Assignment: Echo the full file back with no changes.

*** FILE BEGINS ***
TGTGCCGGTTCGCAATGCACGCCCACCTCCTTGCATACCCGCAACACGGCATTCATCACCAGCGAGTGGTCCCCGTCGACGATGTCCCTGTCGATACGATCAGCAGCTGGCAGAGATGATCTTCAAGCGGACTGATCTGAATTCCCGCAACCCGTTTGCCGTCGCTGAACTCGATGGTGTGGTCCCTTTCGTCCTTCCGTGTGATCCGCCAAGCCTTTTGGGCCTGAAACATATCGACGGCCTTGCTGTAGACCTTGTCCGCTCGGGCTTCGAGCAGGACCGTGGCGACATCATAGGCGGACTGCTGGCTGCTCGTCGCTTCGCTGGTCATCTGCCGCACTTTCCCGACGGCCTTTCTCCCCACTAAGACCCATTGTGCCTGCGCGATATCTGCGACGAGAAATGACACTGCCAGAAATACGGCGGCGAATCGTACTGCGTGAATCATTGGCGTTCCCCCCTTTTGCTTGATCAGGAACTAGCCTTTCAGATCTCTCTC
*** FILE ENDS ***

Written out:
TGTGCCGGTTCGCAATGCACGCCCACCTCCTTGCATACCCGCAACACGGCATTCATCACCAGCGAGTGGTCCCCGTCGACGATGTCCCTGTCGATACGATCAGCAGCTGGCAGAGATGATCTTCAAGCGGACTGATCTGAATTCCCGCAACCCGTTTGCCGTCGCTGAACTCGATGGTGTGGTCCCTTTCGTCCTTCCGTGTGATCCGCCAAGCCTTTTGGGCCTGAAACATATCGACGGCCTTGCTGTAGACCTTGTCCGCTCGGGCTTCGAGCAGGACCGTGGCGACATCATAGGCGGACTGCTGGCTGCTCGTCGCTTCGCTGGTCATCTGCCGCACTTTCCCGACGGCCTTTCTCCCCACTAAGACCCATTGTGCCTGCGCGATATCTGCGACGAGAAATGACACTGCCAGAAATACGGCGGCGAATCGTACTGCGTGAATCATTGGCGTTCCCCCCTTTTGCTTGATCAGGAACTAGCCTTTCAGATCTCTCTC